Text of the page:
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Shaken up about earthquake insurance

By Kelly G. Richardson

Q: I live in a 100-plus unit condo complex without HOA earthquake insurance. I have CEA earthquake insurance for my home. Have you written any articles I could read on how to cover myself if my building suffers structural damage?

-R.M., San Diego.

Q: Is a planned development HOA required to maintain earthquake coverage insurance? Our association is considering dropping this coverage in order to save money.

-B.W., Huntington Beach

Q: My daughter recently purchased a condominium. The financial reserves of the homeowners association seemed strong, good property management, no obvious area of neglect. However, the HOA does not carry earthquake insurance and on its website suggests you get your own. I can’t find an insurance company that will issue earthquake insurance for just one unit particularly since the fire and general casualty insurance is with the HOA.

-L.M., Fountain Valley

Q: Our condominium HOA board decided to make common area upgrades rather than obtain earthquake insurance. They feel it is too expensive. I think this is foolish, if not negligent, as it puts the equity of all owners at risk. Do you feel obtaining earthquake insurance is an obligation of the board?

-J.H., Laguna Hills

A: Most HOA and residential insurance policies contain an exclusion for damage resulting from earth movement. Owners can purchase an amendment to that insurance, commonly called “earthquake insurance,” in which the insurer agrees to pay for a certain amount of earthquake damage. Many Los Angeles County HOAs learned in 1994 after the Northridge quake how helpful it can be to have earthquake insurance. Associations can obtain this to insure rebuilding of common area structures from such damage, however, it is costly and normally comes with a larger deductible.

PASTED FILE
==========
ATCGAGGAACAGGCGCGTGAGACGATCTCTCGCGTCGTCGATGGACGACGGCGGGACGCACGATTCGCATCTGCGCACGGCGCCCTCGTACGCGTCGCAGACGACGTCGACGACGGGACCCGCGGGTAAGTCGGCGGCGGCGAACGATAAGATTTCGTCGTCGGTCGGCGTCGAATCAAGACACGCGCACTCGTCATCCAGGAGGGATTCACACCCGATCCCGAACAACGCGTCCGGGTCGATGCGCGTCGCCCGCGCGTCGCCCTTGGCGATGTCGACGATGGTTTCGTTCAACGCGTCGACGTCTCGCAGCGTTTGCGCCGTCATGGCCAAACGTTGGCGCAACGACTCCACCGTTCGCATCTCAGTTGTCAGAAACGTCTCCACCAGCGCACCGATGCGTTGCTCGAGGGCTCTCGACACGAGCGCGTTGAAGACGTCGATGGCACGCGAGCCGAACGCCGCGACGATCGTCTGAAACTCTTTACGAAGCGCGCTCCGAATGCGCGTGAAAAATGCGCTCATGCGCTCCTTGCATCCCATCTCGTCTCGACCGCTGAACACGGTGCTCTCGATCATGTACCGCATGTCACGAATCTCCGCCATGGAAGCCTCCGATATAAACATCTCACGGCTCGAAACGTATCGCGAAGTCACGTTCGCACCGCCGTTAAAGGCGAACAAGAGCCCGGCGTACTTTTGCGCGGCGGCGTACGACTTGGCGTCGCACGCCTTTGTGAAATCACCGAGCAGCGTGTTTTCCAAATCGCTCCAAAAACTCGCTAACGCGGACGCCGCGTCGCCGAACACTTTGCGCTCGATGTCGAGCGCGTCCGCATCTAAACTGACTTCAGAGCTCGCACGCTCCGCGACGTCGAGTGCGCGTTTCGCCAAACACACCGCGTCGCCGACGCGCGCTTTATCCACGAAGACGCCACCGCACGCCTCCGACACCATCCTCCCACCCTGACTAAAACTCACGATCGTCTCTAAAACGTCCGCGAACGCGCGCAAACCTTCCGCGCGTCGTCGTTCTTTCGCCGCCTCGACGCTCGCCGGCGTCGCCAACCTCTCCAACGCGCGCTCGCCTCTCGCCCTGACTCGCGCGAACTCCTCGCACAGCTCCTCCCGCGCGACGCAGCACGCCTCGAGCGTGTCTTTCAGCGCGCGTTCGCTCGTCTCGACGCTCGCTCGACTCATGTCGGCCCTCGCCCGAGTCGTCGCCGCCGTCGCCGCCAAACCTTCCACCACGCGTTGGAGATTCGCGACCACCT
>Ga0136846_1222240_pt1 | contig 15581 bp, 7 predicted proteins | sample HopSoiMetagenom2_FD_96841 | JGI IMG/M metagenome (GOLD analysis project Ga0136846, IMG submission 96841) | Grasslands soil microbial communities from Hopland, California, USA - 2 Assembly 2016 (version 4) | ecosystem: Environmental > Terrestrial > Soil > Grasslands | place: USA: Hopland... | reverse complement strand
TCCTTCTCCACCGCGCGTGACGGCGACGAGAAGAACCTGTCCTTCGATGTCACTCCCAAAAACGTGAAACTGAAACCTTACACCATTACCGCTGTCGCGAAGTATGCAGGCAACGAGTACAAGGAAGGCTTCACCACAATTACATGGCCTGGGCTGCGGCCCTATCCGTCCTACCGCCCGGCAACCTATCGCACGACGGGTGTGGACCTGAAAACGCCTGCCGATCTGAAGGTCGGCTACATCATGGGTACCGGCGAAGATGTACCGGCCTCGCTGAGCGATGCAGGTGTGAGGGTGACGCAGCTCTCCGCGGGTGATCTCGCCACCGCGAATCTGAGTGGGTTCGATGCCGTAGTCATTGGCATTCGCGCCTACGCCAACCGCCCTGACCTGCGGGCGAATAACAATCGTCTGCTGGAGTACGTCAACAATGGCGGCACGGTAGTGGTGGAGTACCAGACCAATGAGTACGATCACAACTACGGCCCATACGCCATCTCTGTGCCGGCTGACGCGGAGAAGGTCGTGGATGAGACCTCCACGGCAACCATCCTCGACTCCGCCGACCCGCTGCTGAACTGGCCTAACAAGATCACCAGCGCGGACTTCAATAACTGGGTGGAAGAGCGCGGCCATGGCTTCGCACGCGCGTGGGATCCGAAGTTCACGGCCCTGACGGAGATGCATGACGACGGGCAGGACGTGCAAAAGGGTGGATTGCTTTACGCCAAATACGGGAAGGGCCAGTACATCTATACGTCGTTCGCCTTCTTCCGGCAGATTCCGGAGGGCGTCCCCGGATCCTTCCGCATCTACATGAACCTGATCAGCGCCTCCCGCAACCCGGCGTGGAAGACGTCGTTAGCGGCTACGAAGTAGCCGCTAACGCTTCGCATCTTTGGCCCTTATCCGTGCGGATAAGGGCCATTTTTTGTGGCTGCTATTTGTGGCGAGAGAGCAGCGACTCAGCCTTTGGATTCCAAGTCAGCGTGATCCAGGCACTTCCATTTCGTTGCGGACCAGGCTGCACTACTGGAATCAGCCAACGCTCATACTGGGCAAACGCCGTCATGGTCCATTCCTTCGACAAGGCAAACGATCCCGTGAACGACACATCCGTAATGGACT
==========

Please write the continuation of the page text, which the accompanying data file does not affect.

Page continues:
The California Earthquake Authority (“CEA” www.earthquakeauthority.com), says there is a 75 percent chance of a magnitude 7.0 (Richter scale) earthquake occurring in Southern California by 2044. By comparison, the 1994 Northridge earthquake was measured at 6.7. (A 7.0 is three times as powerful as the Northridge quake.)

CEA insurance is available to individual owners, covers only the homeowner’s unit, and would not rebuild the entire condominium building. Only an insurance policy secured by the HOA would pay to rebuild the building.

California law does not require HOAs to carry earthquake insurance, but boards should check their CC&Rs. Most CC&Rs either do not mention earthquake coverage or allow it as an option, but some require it.

Associations should carefully decide regarding whether to have earthquake insurance. Such an investigation should include a meeting with the association’s insurance broker and discussion with the HOA’s legal counsel. Associations with older buildings may also want to consult a construction expert to determine if affordable modifications might strengthen the buildings against earthquake motion – perhaps the cost could offset several years’ premiums?

Normally the decision to procure earthquake insurance is within the authority of the board. Some boards decide to obtain such insurance and others do not because of the cost. Given the great potential risk, cost, and benefit of earthquake insurance coverage, HOA boards should disclose to the membership information on the subject and determine if a consensus view emerges to provide another factor in that important decision.

This article first appeared in the San Diego Union-Tribune on September 28, 2019. Access the article here.

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